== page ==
2. The ACM reports directly to the following position: Director of Acquisition Workforce and Strategic Initiatives (OAWSI) and the Senior Procurement Executive (SPE)
  3. How is the Acquisition Workforce Office staffed?:  There are 3 full-time Departmental ACMs, 1 full-manager Director, and 1 full-time program specialist directly supporting the ACMs and the Agency’s acquisition workforce programs.
  4. There are ACMs in the agency sub-components (e.g., bureaus, services, units, nodes): Yes
  5. 6a. If yes, please indicate the number of agency sub-component ACMs:                   
    (8) OPDIV Level ACMs:

    • Agency for Healthcare Research Quality (AHRQ)
    • Centers for Disease Control and Prevention (CDC)
    • Centers for Medicare and Medicaid Services (CMS)
    • Food and Drug Administration (FDA)
    • Health Resources Services Administration (HRSA)
    • Indian Health Service (IHS)
    • National Institutes of Health (NIH)
    • Substance Abuse and Mental Health Services Administration (SAMHSA)

    (2) StaffDiv Level ACMs:

    • Assistant Secretary for Preparedness Response (ASPR), Office of Acquisition Management, Contracts and Grants (AMCG)
    • Office of the Secretary, Program Support Center (PSC)
  1. The acquisition training program is managed by the: Office of Acquisition Workforce and Strategic Initiatives (OAWSI)

Plans for Strengthening the ACM Role

HHS’ ACMs are critical to the HHS acquisition workforce strategic plan and play a key role in advancing the professional qualifications, knowledge, skills and abilities of all professionals involved in the acquisition life cycle.  Many of the ACMs also have auxiliary roles and responsibilities; therefore, developing initiatives to support them is very important.
HHS’ Senior Procurement Executive (SPE) plans to increase the number of ACMs department-wide. There will be ACMs at each agency that will manage GS-1102s, CORs and PMs, respectively. ACMs will be able to focus on specific program areas which will add more efficiency to HHS’ training and certification process.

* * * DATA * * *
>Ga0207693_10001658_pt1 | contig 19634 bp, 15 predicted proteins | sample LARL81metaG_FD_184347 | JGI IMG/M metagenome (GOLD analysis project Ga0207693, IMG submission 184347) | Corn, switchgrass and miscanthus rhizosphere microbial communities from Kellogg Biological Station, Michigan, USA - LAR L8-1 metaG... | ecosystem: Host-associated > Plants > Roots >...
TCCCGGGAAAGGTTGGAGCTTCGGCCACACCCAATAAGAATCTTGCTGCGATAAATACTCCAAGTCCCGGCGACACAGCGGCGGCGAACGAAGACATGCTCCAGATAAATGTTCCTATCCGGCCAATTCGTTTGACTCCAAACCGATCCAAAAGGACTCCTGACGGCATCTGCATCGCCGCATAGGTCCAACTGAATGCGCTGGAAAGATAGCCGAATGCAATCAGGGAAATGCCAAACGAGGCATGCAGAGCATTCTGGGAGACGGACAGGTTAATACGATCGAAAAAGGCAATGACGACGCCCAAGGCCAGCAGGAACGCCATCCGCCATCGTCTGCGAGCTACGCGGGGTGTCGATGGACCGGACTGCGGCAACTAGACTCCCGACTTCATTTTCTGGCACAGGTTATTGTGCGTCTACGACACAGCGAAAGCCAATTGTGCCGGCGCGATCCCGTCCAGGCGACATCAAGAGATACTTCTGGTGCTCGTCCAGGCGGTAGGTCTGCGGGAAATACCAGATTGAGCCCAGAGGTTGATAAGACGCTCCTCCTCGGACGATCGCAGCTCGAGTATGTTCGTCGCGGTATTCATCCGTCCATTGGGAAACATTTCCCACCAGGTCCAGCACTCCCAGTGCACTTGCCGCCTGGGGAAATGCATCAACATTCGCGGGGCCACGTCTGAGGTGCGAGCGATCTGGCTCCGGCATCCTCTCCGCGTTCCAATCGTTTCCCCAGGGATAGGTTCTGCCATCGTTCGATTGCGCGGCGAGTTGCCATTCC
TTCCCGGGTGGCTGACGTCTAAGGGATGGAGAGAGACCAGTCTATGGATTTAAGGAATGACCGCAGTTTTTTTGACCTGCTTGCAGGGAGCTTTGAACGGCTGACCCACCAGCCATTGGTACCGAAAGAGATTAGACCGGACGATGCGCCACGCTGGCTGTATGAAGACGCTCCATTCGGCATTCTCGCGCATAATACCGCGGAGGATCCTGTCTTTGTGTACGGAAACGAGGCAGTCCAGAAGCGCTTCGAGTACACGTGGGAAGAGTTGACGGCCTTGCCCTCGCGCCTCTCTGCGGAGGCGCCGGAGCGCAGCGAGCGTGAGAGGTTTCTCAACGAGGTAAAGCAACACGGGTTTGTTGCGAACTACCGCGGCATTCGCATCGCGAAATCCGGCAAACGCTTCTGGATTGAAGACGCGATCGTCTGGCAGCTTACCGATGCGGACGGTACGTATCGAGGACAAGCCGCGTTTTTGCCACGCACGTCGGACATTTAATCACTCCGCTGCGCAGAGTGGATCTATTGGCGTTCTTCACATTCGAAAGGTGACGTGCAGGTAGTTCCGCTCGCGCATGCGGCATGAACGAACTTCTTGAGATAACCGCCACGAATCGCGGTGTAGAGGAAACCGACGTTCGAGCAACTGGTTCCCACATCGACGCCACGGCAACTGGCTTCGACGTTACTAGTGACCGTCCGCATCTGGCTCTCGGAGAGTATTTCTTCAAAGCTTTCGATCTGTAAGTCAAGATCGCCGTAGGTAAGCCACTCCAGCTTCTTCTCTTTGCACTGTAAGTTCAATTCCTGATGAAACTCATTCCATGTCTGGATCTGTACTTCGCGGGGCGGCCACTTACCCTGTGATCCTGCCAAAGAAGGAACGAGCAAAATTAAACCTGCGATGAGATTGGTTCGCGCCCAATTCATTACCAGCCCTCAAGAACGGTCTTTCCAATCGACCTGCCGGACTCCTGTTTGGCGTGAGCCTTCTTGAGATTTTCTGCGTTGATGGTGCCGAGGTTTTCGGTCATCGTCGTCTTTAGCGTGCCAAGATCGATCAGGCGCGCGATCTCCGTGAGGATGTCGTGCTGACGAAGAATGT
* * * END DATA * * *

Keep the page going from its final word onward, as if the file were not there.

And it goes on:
HHS’ Departmental ACM orchestrates and facilitates routine ACM Quarterly Forums. These Forums provides a platform that promotes communication and collaboration among HHS ACMs.  The ACM Quarterly Forum is an opportunity for ACMs to convene and share specific information that is occurring within their individual OPDIVs, share strategies and best practices, galvanize support from other ACMs on larger initiatives, and discuss current HHS acquisition workforce initiatives.
In December 2013, the ACM Summit focused on strategic thinking, effective customer service, communication and collaboration.  This two-day Summit created the momentum for the ACMs to begin working toward strategic planning, developing business acumen and interpersonal skills, and managing results.  This Summit resulted in the ACMs leveraging knowledge, enhancing competencies, and increased cohesion and alignment.
HHS feels that OFPP could assist in the development of the ACM role by: (1) Standardizing a GS level and position description for the Departmental ACM role; (2) Develop a training and certification program for Departmental ACMs; and (3) Continue encouraging cross-governmental teaming and information sharing within the ACM community.  This includes the implementation of the FAI communities of practice web portal that will allow government-wide ACMs the ability to share best practices, policy documents, training schedules, and other useful information.

Agency Acquisition Workforce Competency Profile

Acquisition Workforce Competency Proficiency Profile: Contracting Professionals

Confirm or update the five strongest technical competency proficiencies for Contracting Professionals at your agency.

  1. Contract Award
  2. Determination how to satisfy customer requirements
  3. Solicitation of offers
  4. Competition
  5. Contract Administration

Confirm or update the five weakest technical competency proficiencies for Contracting Professionals at your agency.

  1. Protests
  2. Contract Closeout
  3. Socio-economic Requirements
  4. e-Business and automated tools
  5. Cost and/or Price Analysis

Acquisition Workforce Competency Proficiency Profile: CORs

Confirm or update the five strongest technical competency proficiencies for CORs at your agency.

  1. Effective Inspection & Acceptance
  2. Business Acumen and Communication Skill Sets